Most of my funny stories are about my mom. Because I had her around longer, because she was a more dominant force in my life, and because frankly, she was funnier.
Dad was like a summer rain storm. All day the weather is hot and sticky, the humidity so thick you can slice open a cloud and drink. Then in the late afternoon or early evening, the clouds darken, electricity crackles, thunder and lightning, rain pelts hot concrete and fast and furious it’s here and gone.
And so in my life, my dad was like an afternoon thunder-storm, electricity, thunder and lightning, and fast and furious he was gone. He was young. I was younger. We didn’t know or understand each other in time to make any sense of it.
But he loved a few things I loved.
He loved walking in the rain and music, cowboys and baseball, football and politics. He loved his adopted country, and more than anything or anyone, he loved my mother.
He loved swimming in the ocean and telling tales of the sea and Tuesday nights at Coney Island.
Kids from all over New York knew the famous display of fireworks that exploded from Fourth of July to Labor Day Weekend every Tuesday night at Coney Island.
The mothers and children went late on Tuesday, arriving at the beach around three in the afternoon with their wagons and bundles. Dozens of people moved in the other direction and as many were arriving, having the same thought. The women set up camp in their usual spot, gathered several of the large steel mesh trash cans to cordon off their territory and sat back, waiting for the men to arrive.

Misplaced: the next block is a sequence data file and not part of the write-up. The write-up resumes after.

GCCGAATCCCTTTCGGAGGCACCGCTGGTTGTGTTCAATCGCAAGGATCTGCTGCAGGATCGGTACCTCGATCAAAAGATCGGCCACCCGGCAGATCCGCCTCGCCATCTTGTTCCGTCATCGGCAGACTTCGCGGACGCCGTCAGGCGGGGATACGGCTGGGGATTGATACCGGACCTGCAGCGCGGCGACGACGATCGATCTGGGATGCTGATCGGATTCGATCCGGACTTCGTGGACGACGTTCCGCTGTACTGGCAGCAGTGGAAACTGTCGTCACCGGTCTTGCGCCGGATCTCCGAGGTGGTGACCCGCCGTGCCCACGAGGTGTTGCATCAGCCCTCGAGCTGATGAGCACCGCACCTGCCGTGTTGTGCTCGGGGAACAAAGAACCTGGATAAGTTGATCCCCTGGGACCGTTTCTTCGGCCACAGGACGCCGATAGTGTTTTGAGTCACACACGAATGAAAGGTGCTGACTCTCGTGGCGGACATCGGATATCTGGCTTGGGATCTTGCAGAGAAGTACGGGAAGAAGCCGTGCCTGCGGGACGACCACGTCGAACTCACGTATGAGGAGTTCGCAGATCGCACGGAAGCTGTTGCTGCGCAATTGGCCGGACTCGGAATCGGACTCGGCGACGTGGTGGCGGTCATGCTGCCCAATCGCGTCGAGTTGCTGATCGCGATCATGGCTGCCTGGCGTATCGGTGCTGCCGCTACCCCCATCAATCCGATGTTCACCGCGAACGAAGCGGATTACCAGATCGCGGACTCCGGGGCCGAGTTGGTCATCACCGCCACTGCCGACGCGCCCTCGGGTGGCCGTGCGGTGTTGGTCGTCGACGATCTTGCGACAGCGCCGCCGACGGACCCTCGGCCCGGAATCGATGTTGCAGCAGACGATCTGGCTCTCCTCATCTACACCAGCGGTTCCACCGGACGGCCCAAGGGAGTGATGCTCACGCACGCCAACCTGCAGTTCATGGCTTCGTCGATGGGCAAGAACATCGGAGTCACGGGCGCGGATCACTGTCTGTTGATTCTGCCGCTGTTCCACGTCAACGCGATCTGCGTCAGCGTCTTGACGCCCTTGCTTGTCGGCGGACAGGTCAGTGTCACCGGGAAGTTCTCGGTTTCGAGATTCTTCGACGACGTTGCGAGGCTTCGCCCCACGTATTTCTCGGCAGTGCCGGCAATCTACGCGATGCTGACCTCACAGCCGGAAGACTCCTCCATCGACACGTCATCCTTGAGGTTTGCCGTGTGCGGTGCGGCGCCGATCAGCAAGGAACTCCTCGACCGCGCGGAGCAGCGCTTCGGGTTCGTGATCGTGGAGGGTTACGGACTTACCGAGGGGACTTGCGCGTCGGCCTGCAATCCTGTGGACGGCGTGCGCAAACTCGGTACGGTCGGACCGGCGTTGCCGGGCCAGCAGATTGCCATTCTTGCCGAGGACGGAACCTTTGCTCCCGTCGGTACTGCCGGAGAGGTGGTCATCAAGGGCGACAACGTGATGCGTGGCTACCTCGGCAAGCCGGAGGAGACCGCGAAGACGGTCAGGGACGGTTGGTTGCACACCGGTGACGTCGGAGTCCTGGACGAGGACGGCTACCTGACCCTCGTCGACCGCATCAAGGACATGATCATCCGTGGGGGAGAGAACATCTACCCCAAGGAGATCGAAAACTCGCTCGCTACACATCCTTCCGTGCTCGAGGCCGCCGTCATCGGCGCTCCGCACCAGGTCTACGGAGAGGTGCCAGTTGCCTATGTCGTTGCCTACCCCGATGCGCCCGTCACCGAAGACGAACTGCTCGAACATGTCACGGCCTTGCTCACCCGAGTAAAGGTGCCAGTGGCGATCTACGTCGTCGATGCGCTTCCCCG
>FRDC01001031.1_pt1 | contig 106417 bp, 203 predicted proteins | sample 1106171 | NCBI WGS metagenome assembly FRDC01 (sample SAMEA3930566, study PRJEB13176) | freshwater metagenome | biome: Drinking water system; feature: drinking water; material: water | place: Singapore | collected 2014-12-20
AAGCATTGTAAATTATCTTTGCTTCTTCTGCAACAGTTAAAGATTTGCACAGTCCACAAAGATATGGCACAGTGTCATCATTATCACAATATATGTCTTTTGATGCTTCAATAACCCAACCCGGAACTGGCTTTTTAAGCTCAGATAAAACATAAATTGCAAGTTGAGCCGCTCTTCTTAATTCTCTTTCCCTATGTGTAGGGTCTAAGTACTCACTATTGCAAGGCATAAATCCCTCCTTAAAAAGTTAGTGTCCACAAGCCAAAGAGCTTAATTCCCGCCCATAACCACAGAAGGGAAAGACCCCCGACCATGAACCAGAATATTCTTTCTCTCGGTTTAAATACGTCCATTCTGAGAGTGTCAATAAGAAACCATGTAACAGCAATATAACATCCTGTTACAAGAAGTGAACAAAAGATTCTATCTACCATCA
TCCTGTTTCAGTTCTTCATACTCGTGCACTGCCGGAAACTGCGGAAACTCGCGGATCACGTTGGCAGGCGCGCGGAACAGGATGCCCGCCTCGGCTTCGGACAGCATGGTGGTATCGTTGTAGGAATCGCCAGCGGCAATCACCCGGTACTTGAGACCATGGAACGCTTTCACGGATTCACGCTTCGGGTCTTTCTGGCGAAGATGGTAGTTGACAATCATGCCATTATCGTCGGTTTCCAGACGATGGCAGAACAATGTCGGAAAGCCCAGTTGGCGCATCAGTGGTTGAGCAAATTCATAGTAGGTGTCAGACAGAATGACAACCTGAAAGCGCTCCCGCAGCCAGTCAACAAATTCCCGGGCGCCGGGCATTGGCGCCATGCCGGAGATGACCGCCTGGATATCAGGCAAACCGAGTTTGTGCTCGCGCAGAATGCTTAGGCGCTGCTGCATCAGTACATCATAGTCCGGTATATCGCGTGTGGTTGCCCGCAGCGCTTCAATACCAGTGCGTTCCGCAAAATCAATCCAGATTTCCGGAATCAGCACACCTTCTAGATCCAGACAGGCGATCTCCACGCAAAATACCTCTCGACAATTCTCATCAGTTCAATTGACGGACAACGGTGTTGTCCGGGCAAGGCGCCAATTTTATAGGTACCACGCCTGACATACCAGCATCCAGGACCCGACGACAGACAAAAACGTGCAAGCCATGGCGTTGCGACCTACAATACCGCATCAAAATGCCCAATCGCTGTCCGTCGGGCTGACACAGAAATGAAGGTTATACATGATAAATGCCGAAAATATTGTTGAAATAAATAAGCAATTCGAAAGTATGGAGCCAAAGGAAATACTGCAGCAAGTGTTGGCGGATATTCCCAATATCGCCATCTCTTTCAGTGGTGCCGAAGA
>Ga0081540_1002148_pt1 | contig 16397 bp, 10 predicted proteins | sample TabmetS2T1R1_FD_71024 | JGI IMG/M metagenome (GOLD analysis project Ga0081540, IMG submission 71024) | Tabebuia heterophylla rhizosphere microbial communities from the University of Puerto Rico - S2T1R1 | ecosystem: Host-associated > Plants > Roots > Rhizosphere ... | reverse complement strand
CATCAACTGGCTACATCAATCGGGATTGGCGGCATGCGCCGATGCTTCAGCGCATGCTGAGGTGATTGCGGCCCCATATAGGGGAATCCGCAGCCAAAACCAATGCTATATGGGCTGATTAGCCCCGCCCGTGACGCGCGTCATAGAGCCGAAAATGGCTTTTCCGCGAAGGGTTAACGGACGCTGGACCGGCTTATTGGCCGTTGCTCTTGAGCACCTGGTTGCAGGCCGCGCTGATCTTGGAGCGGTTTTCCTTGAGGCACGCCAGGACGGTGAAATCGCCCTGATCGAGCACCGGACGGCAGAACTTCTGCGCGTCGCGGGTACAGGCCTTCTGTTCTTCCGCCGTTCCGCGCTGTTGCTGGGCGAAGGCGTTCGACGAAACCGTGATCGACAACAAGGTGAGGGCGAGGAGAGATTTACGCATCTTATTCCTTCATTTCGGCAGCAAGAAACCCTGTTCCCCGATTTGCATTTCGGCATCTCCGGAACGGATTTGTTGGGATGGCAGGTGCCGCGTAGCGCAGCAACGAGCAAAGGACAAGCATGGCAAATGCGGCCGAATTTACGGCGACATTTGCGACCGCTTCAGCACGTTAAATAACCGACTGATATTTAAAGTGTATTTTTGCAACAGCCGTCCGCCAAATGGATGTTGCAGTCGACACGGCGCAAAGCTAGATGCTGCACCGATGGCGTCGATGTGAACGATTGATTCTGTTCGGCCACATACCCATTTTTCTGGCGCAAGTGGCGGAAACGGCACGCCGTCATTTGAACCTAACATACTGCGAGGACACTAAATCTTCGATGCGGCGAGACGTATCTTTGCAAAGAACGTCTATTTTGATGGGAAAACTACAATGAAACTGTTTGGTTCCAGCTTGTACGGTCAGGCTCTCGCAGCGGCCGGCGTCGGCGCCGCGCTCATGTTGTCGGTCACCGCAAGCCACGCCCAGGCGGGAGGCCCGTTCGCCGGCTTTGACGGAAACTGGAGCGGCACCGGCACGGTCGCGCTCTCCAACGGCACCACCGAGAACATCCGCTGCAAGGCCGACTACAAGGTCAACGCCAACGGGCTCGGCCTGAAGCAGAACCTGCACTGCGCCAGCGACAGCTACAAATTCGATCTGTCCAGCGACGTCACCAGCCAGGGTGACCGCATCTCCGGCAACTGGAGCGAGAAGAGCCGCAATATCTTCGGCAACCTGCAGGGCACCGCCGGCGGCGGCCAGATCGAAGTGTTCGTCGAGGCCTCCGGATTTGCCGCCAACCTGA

When the men came on Tuesday afternoons after work, the women brought a wagon filled with pots of pasta, baked fish or chicken, raw meat or poultry cooked on the grill, including the coffee, brewed after dinner on the grill or an open fire.
From Sunset Park:
The older men came in from their swim and stood for a long time drying off. The families shared their pots and dishes filled with pastas and salads, broke fresh-baked bread and toasted deep blood-red wine in short glasses the old men used for tea at the deli. They laughed and ran after the small children, corralled them into the center of the blankets, banked by their parents, protected, safe and happy.
Some of the younger men brought their guitars and sat holding hands with their newest love. I moved back and rested on a blanket alone listening to the sounds of the strings and the harmony of their voices. I wanted the night to go on forever as I gazed at the sky and watched dusk turn to dark. The nights were warm breezy and the sky overflowing with stars.
Suddenly the night exploded with light and the hush sounds of children and adults, the darken sky decorated with intricate patterns, trailing, swirling.
Like blossoms opening and closing and petals falling, falling towards the water, towards my smiling face.
The sounds of children laughing, people clapping, hushed again, exploding colors and lights, a baby crying, a man shouting, patterns and explosions, lighting my face, falling, falling down into the ocean.
And oh a collective sigh, ending with the darkened sky.
Have a happy day
And remember someone
fOIS In The City